Index of Persons
Aristotle of Stagira
(gr. …; hence lat. … syr. … ar. …)
Mārcus Porcius Catō the Elder
Mārcus Porcius Catō the Younger
Mārcus Tullius Cicerō
(also ‘Tully’ in English),
Quintus Tullius Cicerō,
Roman politician and Latin writer, d. 43 BCE, brother to the more famous Cicero. Of his works, only the Commentariolum petitionis survives, although its authenticity has been questioned. It is a letter of advice about running for consul, addressed to his brother.
(gr. Δημόκριτος Dēmókritos),
Latin grammarian who flourished in 354 CE (according to Jerome, whose teacher he was), active in Rome, wrote two abbreviated handbooks of grammar (the Ars minor and Ars maior) which subsequently served as popular textbooks until the Early Modern period. Of his commentaries on Latin poetry, only an incomplete Life of Vergil and a reworked version of his scholia on Terence survive.
Iamblichus of Babylon
Iamblichus of Chalcis
Julian the Theurge
(so called to distinguish him from the famous Roman politician Pompeius),
Latin grammarian around 500 CE (and apparently still pagan at this late date), active in Roman Africa, gave lectures on Aelius Donatus’ Art of Grammar (treating the Ars minor and Ars maior as one work) based on Servius’ commentary; a full transcript of these lectures, bearing clear hallmarks of spoken language, has come down to us. Note that, while Latin orthography does not indicate this, the (consonantal) i in Pompeius is geminated (as if Pompeiius).
(gr. Πλάτων Plátōn, hence lat. Platō)
(gr. Πλήθων Plḗthōn;
born Georgios Gemistos, gr. Γεώργιος Γεμιστός Geṓrgios Gemistós)
(gr. Πλωτῖνος Plōtínos, from lat. Plōtinus)
Porphyry of Tyre
(gr. … Porphyrios, hence lat. Porphyrius,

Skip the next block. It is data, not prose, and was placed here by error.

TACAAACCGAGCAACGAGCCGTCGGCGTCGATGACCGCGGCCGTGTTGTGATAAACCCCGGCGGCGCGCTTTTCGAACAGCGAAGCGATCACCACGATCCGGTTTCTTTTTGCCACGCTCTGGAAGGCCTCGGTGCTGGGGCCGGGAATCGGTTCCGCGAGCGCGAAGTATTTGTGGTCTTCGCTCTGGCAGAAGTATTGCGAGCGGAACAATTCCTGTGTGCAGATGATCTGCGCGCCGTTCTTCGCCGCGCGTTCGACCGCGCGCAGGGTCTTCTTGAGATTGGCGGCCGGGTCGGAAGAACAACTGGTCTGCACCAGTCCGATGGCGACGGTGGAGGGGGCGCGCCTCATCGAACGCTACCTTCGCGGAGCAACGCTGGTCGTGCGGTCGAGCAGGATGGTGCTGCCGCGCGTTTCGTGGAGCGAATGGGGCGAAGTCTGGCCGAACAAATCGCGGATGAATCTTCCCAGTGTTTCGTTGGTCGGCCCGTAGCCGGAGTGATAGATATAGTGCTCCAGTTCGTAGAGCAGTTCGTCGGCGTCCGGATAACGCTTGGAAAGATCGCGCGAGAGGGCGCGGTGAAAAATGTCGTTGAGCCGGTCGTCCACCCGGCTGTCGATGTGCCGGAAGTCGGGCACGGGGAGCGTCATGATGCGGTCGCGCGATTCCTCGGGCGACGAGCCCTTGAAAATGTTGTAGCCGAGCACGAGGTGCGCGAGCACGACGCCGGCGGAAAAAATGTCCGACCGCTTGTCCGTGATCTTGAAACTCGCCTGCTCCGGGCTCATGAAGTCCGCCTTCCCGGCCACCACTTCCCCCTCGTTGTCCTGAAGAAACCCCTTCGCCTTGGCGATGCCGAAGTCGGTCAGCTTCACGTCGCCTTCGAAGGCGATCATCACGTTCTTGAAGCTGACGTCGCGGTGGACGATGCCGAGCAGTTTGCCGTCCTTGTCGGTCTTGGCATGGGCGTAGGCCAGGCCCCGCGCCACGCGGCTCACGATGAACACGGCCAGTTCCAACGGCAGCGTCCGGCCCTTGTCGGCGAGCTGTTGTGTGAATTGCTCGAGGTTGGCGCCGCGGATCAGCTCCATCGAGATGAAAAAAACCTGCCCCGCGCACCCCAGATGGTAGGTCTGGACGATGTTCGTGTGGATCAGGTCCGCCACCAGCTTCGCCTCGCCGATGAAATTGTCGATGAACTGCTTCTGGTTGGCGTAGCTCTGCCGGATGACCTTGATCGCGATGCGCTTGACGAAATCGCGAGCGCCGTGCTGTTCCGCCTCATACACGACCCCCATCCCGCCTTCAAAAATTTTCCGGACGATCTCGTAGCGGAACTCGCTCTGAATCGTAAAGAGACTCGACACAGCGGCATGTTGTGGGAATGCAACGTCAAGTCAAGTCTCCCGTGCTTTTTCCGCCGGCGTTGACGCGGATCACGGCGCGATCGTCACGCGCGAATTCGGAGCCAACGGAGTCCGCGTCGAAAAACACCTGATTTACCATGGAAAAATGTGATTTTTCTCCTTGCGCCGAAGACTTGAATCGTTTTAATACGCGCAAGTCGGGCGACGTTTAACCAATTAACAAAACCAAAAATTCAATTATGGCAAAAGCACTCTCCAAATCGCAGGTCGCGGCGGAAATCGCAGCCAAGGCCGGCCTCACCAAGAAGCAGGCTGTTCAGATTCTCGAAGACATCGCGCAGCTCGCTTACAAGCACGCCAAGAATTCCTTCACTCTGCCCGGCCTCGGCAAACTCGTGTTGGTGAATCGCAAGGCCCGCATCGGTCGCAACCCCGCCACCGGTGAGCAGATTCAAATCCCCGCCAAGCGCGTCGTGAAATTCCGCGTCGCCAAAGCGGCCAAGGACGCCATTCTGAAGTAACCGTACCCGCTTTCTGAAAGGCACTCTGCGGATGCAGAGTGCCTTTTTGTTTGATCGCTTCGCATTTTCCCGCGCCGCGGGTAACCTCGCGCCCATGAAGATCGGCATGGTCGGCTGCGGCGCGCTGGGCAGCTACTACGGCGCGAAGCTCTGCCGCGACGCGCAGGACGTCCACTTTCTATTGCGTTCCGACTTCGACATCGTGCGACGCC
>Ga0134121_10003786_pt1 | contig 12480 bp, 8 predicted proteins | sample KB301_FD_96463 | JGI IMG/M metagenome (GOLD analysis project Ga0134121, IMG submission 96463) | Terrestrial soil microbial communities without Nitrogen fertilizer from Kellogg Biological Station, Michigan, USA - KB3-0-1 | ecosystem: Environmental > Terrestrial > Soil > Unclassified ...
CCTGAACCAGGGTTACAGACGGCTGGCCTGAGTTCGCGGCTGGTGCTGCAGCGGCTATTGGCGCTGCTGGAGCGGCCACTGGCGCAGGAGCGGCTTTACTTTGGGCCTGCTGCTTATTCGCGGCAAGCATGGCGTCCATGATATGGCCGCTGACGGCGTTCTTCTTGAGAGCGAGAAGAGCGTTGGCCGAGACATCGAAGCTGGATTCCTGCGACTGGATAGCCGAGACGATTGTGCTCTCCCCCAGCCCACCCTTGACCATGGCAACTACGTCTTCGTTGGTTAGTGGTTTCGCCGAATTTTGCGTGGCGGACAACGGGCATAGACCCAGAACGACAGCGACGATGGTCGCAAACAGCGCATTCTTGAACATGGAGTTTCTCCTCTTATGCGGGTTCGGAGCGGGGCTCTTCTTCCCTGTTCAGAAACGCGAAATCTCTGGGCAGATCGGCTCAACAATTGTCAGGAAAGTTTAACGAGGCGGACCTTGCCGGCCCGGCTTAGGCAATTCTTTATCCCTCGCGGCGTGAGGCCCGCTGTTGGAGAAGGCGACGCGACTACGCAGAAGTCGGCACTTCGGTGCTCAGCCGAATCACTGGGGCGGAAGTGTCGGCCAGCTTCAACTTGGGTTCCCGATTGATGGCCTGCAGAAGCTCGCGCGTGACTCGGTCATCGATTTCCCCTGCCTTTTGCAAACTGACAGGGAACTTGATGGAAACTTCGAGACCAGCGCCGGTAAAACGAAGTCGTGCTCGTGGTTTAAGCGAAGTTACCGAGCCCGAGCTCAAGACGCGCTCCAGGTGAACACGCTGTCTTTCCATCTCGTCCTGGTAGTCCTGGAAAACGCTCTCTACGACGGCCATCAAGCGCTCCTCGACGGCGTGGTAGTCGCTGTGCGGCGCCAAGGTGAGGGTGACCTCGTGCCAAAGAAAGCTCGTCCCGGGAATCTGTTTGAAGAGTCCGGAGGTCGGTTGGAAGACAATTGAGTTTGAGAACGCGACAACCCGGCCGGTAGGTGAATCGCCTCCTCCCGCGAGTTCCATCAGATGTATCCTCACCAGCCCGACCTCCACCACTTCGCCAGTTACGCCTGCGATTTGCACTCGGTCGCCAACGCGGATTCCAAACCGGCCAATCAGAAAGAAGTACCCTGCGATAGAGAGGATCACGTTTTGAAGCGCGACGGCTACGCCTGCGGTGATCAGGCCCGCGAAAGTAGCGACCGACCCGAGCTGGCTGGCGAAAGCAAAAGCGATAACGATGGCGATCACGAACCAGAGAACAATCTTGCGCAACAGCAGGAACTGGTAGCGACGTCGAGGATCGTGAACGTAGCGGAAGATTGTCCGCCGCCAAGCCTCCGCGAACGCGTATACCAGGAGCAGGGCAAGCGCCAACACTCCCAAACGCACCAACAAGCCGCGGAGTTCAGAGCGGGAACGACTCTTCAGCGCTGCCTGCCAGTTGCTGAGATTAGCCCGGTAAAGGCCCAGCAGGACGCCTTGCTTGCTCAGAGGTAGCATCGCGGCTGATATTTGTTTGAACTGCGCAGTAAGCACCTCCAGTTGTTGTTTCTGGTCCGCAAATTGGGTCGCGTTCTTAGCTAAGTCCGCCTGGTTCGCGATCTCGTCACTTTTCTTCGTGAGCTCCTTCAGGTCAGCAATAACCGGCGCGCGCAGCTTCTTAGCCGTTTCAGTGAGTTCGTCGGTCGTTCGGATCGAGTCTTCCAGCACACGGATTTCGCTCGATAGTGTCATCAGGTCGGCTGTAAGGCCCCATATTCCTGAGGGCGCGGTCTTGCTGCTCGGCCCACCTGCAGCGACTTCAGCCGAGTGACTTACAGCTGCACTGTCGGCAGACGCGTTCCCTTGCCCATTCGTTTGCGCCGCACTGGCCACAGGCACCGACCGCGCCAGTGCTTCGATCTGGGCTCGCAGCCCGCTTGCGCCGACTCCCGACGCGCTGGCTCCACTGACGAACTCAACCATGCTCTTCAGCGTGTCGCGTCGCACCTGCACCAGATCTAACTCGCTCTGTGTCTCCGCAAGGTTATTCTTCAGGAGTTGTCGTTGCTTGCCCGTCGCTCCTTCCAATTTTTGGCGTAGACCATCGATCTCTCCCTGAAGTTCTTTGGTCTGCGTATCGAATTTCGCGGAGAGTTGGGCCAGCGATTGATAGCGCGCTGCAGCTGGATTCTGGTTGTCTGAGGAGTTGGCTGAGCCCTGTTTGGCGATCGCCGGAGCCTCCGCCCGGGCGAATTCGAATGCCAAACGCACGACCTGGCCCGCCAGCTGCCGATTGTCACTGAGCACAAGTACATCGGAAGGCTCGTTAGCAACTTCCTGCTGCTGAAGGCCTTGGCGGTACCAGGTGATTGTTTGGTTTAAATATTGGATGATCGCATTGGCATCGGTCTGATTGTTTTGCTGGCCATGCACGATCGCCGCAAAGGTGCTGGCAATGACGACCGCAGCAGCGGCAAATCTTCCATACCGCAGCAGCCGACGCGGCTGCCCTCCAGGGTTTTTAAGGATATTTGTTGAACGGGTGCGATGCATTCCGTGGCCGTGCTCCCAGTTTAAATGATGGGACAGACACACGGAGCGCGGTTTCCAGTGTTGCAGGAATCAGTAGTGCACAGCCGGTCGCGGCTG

also known in Greek as … Malkhos and … Basileus)
Prīsciānus of Caesarea
Priscianus of Lydia
(gr. Πρισκιανός Λυδός Priskianós Lydós)
Seneca the Elder
Seneca the Younger
Maurus Servius Honōrātus,
Latin grammarian around 400 CE, active in Rome, composed a trilogy of commentaries/scholia on Vergil’s Aeneid, Bucolics and Georgics (in that order), whose importance can hardly be overstated. In the area of technical grammar, he further wrote a commentary on Aelius Donatus’ popular but highly abbreviated Art of Grammar (both the Ars minor and the Ars maior), and three minor works on poetic meter: De centrum metris or Libellus centimetrus (on 100 poetic meters), De finalibus (on the scansion of final syllables), and De metris Horatianis (on the poetic meters used by Horace).
(also SD = Servius Danielis)
is the conventional name for a version of Servius’ Vergil commentaries that has been augmented with excerpts from other (now lost) commentaries. The 20th-century ascription of the excerpted material to Aelius Donatus is not persuasive, in my view.
(Pūblius Terentius Āfer),
Theophrastus of Eresus
(gr. …; born …)
(Pūblius Vergilius Marō),
(Pseudo-)Virgil the Grammarian